VA scandal prompts Senate action

This May 19, 2014 photo shows a a sign in front of the Veterans Affairs building in Washington, D.C. KAREN BLEIER/AFP/Getty Images

Updated at 5:20 p.m.

In the wake of the VA hospital scandal, several reform proposals are taking shape in the Senate this week with a focus on allowing veterans to seek medical care outside the Veterans Affairs medical system.

Three Republican senators, John McCain of Arizona, Tom Coburn of Oklahoma, Jeff Flake of Arizona and Richard Burr of North Carolina, the ranking member on the Senate Veterans' Affairs Committee, announced a proposal on Tuesday, which they say will give veterans greater flexibility and choice in health care providers and increase accountability and transparency at the VA.

The legislation, "would empower veterans who can't schedule an appointment within a reasonable time or live too far away from the VA medical facility to exercise the choice - I emphasize the choice - of getting medical care from any doctor in a Medicare or Tricare program. I've always believed that veterans could choose and should choose," McCain said at a press conference announcing the bill. It would also prohibit the use of metrics like wait times from being used to award bonuses, penalize employees for falsifying data, and give the VA secretary the power to remove any top executive if they determine that his or her performance warrants removal.

On CBS' "Face the Nation" Sunday, McCain argued that the VA should aim to provide care in the military-specific areas where it excels, such as traumatic brain injuries, post-traumatic stress disorder, prosthesis and other war wounds.

"Why should a veteran have to get into a van and ride three hours to get to Phoenix in order to have routine medical care taken care of? Why doesn't that veteran have a card and go to the caregiver that he or she needs and wants?" McCain said. "That's the solution to this problem, this flexibility to the veteran to choose their healthcare, just like other people under other healthcare plans are able to do."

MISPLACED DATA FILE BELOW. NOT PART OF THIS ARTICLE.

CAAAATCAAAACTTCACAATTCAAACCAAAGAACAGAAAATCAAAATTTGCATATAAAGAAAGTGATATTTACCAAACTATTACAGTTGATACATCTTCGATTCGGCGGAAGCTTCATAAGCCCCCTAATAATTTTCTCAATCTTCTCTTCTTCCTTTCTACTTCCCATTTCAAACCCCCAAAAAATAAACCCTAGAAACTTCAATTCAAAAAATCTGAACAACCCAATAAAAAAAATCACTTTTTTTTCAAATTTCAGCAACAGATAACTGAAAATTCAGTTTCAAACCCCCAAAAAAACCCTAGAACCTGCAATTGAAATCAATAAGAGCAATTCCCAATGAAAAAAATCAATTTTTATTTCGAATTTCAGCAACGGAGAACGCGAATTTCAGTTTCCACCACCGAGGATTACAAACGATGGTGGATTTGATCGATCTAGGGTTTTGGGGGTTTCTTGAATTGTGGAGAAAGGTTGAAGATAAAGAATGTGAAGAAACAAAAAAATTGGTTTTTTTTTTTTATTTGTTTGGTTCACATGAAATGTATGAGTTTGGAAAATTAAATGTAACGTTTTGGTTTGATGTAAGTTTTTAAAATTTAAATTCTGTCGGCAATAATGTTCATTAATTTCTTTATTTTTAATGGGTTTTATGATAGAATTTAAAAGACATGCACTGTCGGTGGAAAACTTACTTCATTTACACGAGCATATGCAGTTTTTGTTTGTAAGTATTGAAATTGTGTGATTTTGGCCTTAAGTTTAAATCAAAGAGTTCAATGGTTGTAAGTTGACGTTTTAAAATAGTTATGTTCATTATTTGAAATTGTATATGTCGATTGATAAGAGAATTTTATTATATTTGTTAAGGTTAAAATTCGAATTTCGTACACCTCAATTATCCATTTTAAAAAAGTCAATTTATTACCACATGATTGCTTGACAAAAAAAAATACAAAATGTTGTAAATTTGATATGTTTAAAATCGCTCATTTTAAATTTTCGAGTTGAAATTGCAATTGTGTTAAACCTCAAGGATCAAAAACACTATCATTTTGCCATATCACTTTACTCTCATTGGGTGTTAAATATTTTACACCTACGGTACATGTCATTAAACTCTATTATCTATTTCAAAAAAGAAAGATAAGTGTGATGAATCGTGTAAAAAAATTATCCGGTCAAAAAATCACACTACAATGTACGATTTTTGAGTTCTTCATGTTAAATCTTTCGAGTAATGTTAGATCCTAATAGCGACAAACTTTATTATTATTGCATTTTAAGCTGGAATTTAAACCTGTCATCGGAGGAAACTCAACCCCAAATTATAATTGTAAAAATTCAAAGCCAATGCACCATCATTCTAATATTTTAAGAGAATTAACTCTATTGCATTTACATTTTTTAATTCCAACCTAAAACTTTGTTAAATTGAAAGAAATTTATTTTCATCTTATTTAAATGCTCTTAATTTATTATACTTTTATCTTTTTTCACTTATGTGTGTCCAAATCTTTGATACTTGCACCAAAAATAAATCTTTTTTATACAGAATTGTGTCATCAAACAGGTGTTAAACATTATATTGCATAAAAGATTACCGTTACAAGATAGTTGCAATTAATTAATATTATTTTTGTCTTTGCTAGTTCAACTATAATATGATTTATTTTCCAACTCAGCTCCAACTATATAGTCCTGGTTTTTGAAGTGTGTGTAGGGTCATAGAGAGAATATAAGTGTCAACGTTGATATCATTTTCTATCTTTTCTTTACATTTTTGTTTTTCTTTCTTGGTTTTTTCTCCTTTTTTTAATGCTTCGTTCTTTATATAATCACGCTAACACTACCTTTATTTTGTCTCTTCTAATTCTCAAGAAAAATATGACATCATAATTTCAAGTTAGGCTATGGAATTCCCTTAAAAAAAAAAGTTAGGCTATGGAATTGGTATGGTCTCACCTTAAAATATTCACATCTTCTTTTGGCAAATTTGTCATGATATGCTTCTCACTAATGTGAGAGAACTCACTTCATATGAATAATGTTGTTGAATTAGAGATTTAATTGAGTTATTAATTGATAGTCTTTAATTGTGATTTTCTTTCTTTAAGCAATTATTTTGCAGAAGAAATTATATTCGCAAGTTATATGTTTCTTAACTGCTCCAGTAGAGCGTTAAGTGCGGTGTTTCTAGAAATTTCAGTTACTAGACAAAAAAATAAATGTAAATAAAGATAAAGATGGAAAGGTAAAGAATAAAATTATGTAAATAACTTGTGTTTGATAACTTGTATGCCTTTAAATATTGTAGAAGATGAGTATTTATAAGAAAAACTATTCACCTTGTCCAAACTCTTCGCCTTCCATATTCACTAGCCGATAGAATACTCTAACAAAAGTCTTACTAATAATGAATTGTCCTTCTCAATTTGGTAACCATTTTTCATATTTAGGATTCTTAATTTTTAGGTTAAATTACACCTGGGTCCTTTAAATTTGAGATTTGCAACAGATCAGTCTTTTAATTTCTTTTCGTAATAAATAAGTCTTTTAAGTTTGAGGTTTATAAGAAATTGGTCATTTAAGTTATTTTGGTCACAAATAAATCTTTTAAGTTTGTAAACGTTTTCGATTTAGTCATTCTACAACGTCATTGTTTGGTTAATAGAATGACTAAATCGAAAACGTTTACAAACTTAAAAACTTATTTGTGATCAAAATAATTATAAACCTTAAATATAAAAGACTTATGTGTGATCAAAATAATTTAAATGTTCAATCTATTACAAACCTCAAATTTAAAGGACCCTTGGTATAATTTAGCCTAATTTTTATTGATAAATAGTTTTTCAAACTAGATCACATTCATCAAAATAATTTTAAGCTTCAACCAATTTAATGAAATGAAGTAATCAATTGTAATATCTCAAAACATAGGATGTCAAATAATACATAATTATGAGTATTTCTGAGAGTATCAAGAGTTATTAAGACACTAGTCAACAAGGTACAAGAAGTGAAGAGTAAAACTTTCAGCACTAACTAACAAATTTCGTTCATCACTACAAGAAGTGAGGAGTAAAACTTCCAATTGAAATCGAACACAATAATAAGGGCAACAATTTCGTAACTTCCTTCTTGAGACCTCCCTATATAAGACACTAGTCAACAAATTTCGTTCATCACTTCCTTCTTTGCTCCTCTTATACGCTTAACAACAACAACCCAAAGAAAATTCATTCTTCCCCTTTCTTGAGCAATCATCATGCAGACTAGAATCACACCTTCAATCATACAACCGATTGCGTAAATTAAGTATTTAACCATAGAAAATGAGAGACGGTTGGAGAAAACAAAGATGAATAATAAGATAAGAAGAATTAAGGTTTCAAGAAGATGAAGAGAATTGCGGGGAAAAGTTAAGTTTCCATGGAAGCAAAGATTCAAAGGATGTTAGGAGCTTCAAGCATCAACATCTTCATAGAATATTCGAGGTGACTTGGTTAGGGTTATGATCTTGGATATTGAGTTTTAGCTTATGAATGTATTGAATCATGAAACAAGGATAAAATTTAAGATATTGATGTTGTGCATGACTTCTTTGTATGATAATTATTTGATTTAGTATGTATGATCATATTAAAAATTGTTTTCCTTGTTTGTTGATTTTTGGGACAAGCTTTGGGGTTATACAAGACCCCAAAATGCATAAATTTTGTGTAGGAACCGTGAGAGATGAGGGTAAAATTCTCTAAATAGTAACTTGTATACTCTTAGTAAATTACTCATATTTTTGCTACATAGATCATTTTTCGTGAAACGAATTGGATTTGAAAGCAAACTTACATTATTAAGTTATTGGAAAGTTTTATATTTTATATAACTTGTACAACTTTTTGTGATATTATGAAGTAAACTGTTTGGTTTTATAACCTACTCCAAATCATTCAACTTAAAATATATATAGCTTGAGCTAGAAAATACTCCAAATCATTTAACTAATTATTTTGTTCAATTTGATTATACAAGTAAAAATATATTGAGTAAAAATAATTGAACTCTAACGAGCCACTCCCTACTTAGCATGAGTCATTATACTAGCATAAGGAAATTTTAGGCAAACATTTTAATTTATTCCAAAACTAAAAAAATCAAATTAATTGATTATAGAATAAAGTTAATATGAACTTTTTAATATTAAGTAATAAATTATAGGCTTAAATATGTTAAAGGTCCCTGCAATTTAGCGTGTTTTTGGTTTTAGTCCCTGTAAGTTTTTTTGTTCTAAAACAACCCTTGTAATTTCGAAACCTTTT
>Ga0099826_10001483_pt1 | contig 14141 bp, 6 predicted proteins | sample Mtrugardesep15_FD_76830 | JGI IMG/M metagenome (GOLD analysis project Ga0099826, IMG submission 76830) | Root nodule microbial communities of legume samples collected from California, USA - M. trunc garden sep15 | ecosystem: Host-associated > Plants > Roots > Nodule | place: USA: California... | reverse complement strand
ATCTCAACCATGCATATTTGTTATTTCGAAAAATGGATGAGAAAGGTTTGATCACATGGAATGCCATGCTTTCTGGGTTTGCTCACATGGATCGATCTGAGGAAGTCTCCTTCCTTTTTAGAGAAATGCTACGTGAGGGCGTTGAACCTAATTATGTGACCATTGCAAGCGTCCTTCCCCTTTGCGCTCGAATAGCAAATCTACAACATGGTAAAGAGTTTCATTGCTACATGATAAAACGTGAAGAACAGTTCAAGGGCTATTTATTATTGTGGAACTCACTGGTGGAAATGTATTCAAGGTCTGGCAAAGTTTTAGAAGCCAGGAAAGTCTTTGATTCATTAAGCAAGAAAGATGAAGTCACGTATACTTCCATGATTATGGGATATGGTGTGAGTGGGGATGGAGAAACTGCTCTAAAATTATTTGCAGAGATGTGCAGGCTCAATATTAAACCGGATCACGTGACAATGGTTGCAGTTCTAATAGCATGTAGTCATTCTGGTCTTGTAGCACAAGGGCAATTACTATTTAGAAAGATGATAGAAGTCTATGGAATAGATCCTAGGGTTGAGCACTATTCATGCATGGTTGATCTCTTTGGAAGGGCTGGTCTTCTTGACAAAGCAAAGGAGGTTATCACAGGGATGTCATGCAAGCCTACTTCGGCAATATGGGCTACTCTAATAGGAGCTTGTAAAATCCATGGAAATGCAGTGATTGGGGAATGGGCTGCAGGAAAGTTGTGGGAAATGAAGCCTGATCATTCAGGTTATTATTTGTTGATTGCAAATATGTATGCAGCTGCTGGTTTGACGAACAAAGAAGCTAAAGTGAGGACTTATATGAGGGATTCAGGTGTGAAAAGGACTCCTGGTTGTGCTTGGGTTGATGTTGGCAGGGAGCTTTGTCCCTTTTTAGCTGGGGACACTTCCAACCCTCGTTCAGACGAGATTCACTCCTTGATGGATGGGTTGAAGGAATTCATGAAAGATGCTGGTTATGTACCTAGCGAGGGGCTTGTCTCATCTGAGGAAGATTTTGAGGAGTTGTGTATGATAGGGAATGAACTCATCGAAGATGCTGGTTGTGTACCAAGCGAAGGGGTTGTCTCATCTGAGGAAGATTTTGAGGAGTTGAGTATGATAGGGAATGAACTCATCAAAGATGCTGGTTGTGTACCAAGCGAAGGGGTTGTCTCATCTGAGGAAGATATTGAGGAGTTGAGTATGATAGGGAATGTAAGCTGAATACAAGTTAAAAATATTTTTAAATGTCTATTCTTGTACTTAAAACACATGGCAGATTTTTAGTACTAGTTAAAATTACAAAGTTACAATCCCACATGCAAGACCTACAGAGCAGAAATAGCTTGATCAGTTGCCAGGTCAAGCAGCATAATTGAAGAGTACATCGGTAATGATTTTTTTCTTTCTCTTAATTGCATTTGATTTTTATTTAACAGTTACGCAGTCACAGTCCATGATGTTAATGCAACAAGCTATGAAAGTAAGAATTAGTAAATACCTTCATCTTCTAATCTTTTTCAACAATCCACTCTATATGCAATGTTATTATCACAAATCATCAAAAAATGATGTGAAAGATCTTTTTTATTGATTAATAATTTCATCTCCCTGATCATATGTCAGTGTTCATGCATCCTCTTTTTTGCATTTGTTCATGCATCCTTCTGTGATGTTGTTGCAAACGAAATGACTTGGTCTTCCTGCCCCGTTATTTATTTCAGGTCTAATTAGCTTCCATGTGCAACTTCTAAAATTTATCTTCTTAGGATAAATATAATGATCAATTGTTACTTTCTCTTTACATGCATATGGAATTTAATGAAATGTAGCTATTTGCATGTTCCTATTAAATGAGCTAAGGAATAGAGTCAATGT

Burr noted that the bill does not encompass every reform Congress would like to put in place, but rather addresses the most urgent things needed at the moment.

The chairman of the Veterans' Affairs Committee, Sen. Bernie Sanders, I-Vt., introduced his own bill that allows any veteran who can't get a timely appointment the option to seek treatment at a community health center, military hospital or private doctors.

The bill will also would give the VA authority to immediately remove senior executives based on poor job performance while preventing wholesale political firings, authorize the agency to lease 27 new health facilities in 18 states, and use emergency funding to hire new doctors, nurses and other providers. That, Sanders believes, is the root of the problem.

"What is very clear to everybody right now is that in many parts of the country, the VA simply did not have the doctors and the staff to make sure the veterans got timely care," Sanders said on "Face the Nation."

Senate Majority Leader Harry Reid, D-Nev., praised Sanders' "really good" bill, which will "improve the manner in which the United States of America cares for its veterans."

"I'm hopeful that all members will support this," Reid said on the Senate floor Monday.

But the Republicans believe their bill fixes issues that Sanders' does not.

"Unlike Sen. Sanders' bill this legislation addresses the root causes of current VA scandal and empower veterans with greater flexibility to get the quality medical care that he or she deserves," McCain said. Coburn also disagreed with the premise that the agency needs more doctors, citing an Annals of Family Medicine study that said the average practitioner in the VA hospital sees just half the number of patients that the average practitioner outside the VA hospital system does.

That study, however, also concludes that "the average primary care physician's panel size is too large for delivering consistently high quality care under the traditional practice model."

Senate Republicans have also pushed for a VA reform bill passed overwhelmingly by the House last month, which would give the VA secretary increased power to fire or demote senior VA officials in an attempt to reduce red tape that can stretch out the process of removing an ineffective staffer from their position.

Criticism of the House-passed bill has come chiefly from the Senior Executives Association, a professional association that represents career federal executives in the Senior Executive Service (SES). They have warned members of Congress that the bill demonizes VA executives without actually fixing problems facing veterans' access to care.

White House Press Secretary Jay Carney said last month that the White House "share[s] the goals" of the House bill, but had other unnamed concerns about the legislation. He has not indicated whether the president will sign it if it passes the Senate.

Meanwhile, Sens. Mary Landrieu, D-La., and Jerry Moran, R-Kansas, have inserted the language of the House bill into the VA's 2015 spending bill in the Senate Appropriations Committee.

The pressure for a quick solution came to a head last week when an interim report from the VA's inspector general found "systemic" problems at a VA hospital in Phoenix, Ariz., confirming the mounting reports of misconduct and lengthy wait times that had been circulating for several weeks. Two days after the report was issued, VA Secretary Eric Shinseki stepped down amid growing calls for his resignation.

  • Rebecca Kaplan

    Rebecca Kaplan is a political reporter for CBSNews.com.

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